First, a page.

The New York Police Department has begun posting fake ads and sending text-message warnings to those looking online for prostitutes as part of a broad initiative. Authorities post phony listings on prostitution sites and wait until the "john" arrives to arrest them.

However, some potential solicitors don’t show up for their appointment. The NYPD sends automated messages even though there wasn't an arrest, the New York Post reported Wednesday.

"The NYPD sent you this message because you responded to an online ad for prostitution. Offering to pay or paying someone for sexual conduct is a crime and punishable by incarceration up to 7 years," one message reads.

The NYPD’s human trafficking team began the strategy in February in an effort to deter those seeking and purchasing sexual favors over the internet. 

"There’s nothing you can do about the regulars who do this all the time," a source told the Post. "But hopefully it will scare people trying it for the first time, or legitimate people who have jobs or families who don’t want to get arrested."

Prostitution stings occur one to two times a week across the city, the source said. Authorities use fake ads created to be as realistic as possible to lure in suspects, while officers wait in hotel rooms to make the arrest.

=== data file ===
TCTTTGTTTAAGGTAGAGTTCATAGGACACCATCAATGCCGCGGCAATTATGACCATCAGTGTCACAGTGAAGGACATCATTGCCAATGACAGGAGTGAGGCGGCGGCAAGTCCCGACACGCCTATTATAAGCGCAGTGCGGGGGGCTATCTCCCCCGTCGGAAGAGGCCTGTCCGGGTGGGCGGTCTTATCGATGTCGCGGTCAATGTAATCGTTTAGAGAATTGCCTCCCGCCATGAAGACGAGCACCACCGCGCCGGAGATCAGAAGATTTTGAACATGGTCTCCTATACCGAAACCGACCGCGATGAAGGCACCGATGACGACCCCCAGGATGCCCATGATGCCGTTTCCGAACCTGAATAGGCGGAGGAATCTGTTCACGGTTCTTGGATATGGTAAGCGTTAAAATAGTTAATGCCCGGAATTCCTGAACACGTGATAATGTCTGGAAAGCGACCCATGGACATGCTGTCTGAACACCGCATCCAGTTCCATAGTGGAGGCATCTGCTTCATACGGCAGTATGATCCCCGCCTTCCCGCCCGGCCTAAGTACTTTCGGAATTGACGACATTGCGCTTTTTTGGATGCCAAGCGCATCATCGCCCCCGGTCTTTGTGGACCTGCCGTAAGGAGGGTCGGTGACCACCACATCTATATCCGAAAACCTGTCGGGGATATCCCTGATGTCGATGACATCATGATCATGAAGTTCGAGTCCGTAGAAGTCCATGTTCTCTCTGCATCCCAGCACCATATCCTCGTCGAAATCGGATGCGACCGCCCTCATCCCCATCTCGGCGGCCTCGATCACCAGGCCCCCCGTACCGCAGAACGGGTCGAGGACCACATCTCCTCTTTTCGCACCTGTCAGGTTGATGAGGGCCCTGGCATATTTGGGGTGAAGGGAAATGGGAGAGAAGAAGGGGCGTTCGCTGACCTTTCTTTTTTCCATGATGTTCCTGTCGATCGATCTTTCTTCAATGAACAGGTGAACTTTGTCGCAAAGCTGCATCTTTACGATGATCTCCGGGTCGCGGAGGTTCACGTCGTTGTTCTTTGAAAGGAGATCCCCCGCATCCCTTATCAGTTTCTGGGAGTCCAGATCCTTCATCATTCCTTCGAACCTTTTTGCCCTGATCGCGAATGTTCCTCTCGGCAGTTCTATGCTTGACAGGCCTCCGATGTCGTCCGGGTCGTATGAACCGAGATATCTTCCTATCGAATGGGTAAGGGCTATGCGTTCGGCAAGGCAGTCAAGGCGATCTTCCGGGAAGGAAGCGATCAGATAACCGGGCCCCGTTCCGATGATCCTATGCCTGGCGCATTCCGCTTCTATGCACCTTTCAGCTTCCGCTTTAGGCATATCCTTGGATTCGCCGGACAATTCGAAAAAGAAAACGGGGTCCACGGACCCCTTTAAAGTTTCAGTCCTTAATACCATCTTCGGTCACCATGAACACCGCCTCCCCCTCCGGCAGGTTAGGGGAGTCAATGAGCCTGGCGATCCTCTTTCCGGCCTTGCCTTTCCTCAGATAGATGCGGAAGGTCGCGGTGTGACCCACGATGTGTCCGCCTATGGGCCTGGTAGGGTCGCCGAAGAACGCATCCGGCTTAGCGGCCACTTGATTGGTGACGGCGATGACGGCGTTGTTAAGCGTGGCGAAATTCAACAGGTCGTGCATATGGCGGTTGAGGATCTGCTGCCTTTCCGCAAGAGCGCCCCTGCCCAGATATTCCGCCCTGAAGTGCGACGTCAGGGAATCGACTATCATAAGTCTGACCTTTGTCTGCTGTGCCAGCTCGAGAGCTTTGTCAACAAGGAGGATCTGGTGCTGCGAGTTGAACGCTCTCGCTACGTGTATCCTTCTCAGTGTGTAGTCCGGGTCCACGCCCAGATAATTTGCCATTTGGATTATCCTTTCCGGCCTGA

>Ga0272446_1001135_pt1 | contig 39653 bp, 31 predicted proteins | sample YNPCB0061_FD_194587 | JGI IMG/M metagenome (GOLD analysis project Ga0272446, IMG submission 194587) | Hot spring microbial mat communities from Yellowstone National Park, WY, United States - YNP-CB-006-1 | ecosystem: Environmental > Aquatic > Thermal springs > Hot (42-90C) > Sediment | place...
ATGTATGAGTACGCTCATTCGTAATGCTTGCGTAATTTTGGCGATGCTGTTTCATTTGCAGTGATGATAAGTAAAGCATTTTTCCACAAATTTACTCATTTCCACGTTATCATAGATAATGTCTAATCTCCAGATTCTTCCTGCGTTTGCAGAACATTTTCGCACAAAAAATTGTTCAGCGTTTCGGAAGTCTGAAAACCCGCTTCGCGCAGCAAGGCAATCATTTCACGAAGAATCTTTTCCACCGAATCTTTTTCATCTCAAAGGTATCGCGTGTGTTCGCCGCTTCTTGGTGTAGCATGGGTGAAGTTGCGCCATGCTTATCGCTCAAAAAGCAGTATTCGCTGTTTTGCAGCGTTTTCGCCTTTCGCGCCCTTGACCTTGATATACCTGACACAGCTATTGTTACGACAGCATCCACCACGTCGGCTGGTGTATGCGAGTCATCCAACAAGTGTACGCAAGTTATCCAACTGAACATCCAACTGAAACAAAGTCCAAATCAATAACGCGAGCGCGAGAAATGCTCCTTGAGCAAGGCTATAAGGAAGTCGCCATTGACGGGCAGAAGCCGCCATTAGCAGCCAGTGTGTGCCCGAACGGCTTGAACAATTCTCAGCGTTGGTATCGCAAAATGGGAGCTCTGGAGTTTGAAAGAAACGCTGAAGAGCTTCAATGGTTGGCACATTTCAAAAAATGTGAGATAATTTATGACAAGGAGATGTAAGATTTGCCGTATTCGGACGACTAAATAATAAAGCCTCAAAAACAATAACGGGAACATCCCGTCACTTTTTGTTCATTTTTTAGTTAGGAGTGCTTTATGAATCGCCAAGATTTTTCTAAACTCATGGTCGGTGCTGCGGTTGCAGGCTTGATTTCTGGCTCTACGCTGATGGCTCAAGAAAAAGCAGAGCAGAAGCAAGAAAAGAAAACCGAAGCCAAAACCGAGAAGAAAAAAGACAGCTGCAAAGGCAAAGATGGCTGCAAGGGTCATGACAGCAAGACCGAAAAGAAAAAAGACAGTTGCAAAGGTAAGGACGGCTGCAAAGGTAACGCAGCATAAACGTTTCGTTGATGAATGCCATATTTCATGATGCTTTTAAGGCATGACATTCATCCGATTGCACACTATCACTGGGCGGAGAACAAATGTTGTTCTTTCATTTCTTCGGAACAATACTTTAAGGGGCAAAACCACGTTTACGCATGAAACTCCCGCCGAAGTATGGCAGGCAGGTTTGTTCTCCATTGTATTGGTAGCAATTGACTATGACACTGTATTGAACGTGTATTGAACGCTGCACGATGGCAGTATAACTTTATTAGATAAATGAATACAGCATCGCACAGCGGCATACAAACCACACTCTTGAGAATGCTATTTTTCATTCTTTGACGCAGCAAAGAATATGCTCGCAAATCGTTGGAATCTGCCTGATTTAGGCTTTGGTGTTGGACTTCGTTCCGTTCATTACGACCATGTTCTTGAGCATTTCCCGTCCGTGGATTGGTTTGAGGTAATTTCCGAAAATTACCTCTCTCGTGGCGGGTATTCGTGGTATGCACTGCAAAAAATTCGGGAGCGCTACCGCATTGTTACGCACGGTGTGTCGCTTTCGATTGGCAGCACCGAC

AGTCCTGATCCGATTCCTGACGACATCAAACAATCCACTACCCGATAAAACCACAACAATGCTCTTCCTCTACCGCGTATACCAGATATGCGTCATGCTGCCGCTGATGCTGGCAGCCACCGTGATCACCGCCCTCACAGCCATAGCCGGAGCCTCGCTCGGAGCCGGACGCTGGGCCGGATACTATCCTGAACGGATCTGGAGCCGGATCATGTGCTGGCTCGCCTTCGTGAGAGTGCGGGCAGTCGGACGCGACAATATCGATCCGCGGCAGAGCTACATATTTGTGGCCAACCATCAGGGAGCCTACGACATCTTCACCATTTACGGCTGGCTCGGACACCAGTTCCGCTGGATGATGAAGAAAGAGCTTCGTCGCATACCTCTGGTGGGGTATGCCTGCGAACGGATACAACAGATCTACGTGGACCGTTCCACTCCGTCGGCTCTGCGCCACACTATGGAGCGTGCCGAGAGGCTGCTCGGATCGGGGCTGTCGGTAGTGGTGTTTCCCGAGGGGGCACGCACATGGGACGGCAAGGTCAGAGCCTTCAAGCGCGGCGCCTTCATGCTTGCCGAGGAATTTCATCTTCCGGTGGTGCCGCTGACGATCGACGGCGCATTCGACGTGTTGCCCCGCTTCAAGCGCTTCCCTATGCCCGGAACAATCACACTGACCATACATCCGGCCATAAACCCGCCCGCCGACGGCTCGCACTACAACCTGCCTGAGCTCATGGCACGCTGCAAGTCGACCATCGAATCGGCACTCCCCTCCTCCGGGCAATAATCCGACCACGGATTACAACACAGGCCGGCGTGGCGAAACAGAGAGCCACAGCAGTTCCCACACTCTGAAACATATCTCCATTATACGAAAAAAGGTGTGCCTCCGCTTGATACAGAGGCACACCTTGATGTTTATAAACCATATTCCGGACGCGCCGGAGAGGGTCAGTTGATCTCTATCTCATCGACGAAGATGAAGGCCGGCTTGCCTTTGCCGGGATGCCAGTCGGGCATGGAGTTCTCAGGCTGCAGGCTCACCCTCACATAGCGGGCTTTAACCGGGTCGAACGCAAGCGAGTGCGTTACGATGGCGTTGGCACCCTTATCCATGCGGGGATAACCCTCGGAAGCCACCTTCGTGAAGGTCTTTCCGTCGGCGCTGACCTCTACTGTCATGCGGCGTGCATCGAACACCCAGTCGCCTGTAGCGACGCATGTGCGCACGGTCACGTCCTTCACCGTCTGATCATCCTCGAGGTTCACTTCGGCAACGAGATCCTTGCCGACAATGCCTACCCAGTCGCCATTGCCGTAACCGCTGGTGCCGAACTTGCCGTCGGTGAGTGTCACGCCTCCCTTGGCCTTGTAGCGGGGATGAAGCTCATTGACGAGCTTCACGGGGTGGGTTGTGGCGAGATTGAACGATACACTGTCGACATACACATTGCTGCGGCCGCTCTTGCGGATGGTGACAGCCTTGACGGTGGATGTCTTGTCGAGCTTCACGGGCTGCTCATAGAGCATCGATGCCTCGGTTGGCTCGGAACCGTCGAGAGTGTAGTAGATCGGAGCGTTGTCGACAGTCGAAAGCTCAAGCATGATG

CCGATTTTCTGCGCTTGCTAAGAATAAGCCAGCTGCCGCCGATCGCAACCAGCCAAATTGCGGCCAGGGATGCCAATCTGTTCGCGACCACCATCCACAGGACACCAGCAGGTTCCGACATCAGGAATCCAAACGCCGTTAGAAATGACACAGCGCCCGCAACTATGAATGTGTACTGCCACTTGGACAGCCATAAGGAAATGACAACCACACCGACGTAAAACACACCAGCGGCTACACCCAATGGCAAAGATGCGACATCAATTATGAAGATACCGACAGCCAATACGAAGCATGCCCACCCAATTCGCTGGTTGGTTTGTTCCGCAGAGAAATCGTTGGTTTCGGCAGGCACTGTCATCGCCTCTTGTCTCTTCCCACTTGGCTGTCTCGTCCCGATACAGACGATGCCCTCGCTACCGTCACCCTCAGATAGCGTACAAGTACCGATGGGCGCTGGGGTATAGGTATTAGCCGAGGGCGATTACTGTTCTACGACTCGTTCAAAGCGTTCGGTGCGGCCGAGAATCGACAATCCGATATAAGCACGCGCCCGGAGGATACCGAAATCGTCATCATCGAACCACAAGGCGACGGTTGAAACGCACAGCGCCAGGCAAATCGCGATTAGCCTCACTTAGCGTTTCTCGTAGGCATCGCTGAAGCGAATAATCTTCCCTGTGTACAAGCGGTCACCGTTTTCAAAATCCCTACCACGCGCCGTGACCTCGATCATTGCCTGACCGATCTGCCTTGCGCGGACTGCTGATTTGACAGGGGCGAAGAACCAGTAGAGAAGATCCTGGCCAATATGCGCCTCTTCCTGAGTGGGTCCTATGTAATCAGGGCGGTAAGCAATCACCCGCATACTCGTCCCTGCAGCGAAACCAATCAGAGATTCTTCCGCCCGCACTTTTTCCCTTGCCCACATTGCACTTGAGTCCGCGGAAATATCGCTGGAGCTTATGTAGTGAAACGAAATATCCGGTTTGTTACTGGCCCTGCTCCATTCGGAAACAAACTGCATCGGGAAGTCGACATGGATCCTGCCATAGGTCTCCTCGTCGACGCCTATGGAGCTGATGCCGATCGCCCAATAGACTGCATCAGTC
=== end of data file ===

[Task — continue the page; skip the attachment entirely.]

"Advertisements are posted by the NYPD and you won’t know which ads are from us. People who show up in response to our ads are likely to get arrested," the NYPD told the Post. 

Female officers answer the calls and pose as prostitutes attempting to entice those who responded to come to the location, sources said.

Meanwhile, prostitution remains steadfast across the country. In October, Florida police arrested approximately 277 suspects, including cops, pharmacists and doctors, during an undercover sex sting operation called "Operation No Tricks, No Treats."

During the bust, officials from several jurisdictions across the state posted false advertisements on websites, social media sites and phone apps posing as "prostitutes or to solicit sex workers."